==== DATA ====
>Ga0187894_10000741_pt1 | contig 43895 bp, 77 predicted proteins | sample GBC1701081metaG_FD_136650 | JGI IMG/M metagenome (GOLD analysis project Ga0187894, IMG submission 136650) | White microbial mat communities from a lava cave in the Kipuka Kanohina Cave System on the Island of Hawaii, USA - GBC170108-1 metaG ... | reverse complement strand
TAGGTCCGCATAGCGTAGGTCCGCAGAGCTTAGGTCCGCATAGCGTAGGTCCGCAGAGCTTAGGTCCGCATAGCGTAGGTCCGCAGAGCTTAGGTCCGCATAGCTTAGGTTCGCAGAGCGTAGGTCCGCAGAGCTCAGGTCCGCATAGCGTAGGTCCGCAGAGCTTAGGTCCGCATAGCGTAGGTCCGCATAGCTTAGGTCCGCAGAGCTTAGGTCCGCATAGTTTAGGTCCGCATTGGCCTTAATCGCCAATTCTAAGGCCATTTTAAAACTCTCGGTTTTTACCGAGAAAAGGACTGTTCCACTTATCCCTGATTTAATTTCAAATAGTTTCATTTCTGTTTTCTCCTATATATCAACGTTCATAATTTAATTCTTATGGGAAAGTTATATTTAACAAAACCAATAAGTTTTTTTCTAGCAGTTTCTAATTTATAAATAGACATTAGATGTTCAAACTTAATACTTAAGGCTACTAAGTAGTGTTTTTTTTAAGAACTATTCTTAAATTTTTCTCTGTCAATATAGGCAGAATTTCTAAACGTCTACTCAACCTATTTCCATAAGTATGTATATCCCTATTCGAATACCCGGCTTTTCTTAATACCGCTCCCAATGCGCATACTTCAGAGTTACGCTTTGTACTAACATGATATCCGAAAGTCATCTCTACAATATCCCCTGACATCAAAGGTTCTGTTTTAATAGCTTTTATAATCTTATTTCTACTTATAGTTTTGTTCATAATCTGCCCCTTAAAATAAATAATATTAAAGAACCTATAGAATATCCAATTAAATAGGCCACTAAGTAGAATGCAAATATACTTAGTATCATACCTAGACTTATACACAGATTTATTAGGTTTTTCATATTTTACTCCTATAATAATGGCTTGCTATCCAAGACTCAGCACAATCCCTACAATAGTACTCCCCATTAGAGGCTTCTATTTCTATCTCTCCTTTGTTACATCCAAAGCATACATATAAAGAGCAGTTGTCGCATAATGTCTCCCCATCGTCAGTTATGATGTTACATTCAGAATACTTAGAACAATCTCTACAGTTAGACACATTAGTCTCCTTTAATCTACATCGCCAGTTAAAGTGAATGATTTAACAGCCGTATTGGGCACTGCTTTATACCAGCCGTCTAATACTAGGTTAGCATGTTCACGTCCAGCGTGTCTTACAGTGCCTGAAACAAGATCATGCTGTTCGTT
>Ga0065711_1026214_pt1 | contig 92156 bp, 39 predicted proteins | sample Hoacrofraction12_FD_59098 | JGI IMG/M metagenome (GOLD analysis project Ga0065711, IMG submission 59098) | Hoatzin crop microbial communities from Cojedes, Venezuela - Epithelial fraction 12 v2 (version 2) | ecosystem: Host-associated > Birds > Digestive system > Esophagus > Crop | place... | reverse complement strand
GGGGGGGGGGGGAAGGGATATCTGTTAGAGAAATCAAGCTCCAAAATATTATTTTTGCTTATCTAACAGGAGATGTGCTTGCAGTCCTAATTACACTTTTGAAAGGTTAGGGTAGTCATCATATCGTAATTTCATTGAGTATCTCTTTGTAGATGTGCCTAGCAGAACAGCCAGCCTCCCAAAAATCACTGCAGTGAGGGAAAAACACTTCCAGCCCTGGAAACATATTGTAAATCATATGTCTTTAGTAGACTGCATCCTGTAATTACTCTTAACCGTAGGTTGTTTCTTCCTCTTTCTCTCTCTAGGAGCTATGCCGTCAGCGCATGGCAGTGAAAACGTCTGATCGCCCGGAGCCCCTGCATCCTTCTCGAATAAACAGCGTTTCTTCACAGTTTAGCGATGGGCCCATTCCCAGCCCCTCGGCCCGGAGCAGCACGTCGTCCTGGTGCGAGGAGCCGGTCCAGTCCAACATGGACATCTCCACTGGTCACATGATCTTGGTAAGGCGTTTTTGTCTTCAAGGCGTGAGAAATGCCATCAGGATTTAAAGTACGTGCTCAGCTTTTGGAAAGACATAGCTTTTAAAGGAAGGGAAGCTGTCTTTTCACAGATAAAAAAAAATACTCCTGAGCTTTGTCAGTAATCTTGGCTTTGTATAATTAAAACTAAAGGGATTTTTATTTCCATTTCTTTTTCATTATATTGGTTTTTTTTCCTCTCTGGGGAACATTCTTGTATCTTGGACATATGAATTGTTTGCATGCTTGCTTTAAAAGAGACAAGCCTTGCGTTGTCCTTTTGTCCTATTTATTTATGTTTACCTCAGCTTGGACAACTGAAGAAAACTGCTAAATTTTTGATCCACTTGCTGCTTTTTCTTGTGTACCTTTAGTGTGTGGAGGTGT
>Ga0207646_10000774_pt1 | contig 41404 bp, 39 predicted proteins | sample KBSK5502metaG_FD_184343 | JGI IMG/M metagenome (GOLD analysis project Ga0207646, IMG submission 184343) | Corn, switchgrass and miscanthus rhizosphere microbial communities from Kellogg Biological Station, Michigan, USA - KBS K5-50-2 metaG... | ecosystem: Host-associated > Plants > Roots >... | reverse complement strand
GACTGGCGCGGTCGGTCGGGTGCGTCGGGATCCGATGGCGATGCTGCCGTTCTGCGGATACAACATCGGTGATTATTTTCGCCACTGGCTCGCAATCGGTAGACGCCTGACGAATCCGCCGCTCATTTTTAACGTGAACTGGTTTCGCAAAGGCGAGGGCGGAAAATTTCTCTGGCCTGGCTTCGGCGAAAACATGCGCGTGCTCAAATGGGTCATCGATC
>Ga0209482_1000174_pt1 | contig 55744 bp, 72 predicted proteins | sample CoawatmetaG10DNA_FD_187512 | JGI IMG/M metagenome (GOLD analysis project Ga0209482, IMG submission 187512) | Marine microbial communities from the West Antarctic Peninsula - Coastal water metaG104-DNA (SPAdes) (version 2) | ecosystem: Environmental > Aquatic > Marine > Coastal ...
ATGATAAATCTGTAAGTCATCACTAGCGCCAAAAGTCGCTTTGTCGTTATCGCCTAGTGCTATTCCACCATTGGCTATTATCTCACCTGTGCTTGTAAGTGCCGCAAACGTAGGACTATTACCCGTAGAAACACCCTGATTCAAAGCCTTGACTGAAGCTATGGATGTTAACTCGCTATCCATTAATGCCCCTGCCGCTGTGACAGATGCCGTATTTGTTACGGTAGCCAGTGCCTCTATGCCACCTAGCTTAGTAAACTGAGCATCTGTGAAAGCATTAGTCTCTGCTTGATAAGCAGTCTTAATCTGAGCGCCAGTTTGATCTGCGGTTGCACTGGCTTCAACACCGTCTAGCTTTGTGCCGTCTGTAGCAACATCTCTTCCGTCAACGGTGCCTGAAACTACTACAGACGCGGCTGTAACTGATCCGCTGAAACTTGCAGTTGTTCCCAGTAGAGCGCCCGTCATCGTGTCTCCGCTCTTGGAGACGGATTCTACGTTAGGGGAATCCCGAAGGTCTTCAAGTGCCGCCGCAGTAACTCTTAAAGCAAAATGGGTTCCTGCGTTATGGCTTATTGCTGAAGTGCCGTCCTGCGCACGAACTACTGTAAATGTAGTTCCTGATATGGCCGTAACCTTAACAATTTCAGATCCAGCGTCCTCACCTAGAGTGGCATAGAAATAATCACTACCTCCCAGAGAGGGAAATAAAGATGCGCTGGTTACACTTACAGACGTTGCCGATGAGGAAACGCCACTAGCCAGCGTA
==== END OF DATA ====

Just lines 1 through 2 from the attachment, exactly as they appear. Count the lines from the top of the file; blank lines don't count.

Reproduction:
>Ga0187894_10000741_pt1 | contig 43895 bp, 77 predicted proteins | sample GBC1701081metaG_FD_136650 | JGI IMG/M metagenome (GOLD analysis project Ga0187894, IMG submission 136650) | White microbial mat communities from a lava cave in the Kipuka Kanohina Cave System on the Island of Hawaii, USA - GBC170108-1 metaG ... | reverse complement strand
TAGGTCCGCATAGCGTAGGTCCGCAGAGCTTAGGTCCGCATAGCGTAGGTCCGCAGAGCTTAGGTCCGCATAGCGTAGGTCCGCAGAGCTTAGGTCCGCATAGCTTAGGTTCGCAGAGCGTAGGTCCGCAGAGCTCAGGTCCGCATAGCGTAGGTCCGCAGAGCTTAGGTCCGCATAGCGTAGGTCCGCATAGCTTAGGTCCGCAGAGCTTAGGTCCGCATAGTTTAGGTCCGCATTGGCCTTAATCGCCAATTCTAAGGCCATTTTAAAACTCTCGGTTTTTACCGAGAAAAGGACTGTTCCACTTATCCCTGATTTAATTTCAAATAGTTTCATTTCTGTTTTCTCCTATATATCAACGTTCATAATTTAATTCTTATGGGAAAGTTATATTTAACAAAACCAATAAGTTTTTTTCTAGCAGTTTCTAATTTATAAATAGACATTAGATGTTCAAACTTAATACTTAAGGCTACTAAGTAGTGTTTTTTTTAAGAACTATTCTTAAATTTTTCTCTGTCAATATAGGCAGAATTTCTAAACGTCTACTCAACCTATTTCCATAAGTATGTATATCCCTATTCGAATACCCGGCTTTTCTTAATACCGCTCCCAATGCGCATACTTCAGAGTTACGCTTTGTACTAACATGATATCCGAAAGTCATCTCTACAATATCCCCTGACATCAAAGGTTCTGTTTTAATAGCTTTTATAATCTTATTTCTACTTATAGTTTTGTTCATAATCTGCCCCTTAAAATAAATAATATTAAAGAACCTATAGAATATCCAATTAAATAGGCCACTAAGTAGAATGCAAATATACTTAGTATCATACCTAGACTTATACACAGATTTATTAGGTTTTTCATATTTTACTCCTATAATAATGGCTTGCTATCCAAGACTCAGCACAATCCCTACAATAGTACTCCCCATTAGAGGCTTCTATTTCTATCTCTCCTTTGTTACATCCAAAGCATACATATAAAGAGCAGTTGTCGCATAATGTCTCCCCATCGTCAGTTATGATGTTACATTCAGAATACTTAGAACAATCTCTACAGTTAGACACATTAGTCTCCTTTAATCTACATCGCCAGTTAAAGTGAATGATTTAACAGCCGTATTGGGCACTGCTTTATACCAGCCGTCTAATACTAGGTTAGCATGTTCACGTCCAGCGTGTCTTACAGTGCCTGAAACAAGATCATGCTGTTCGTT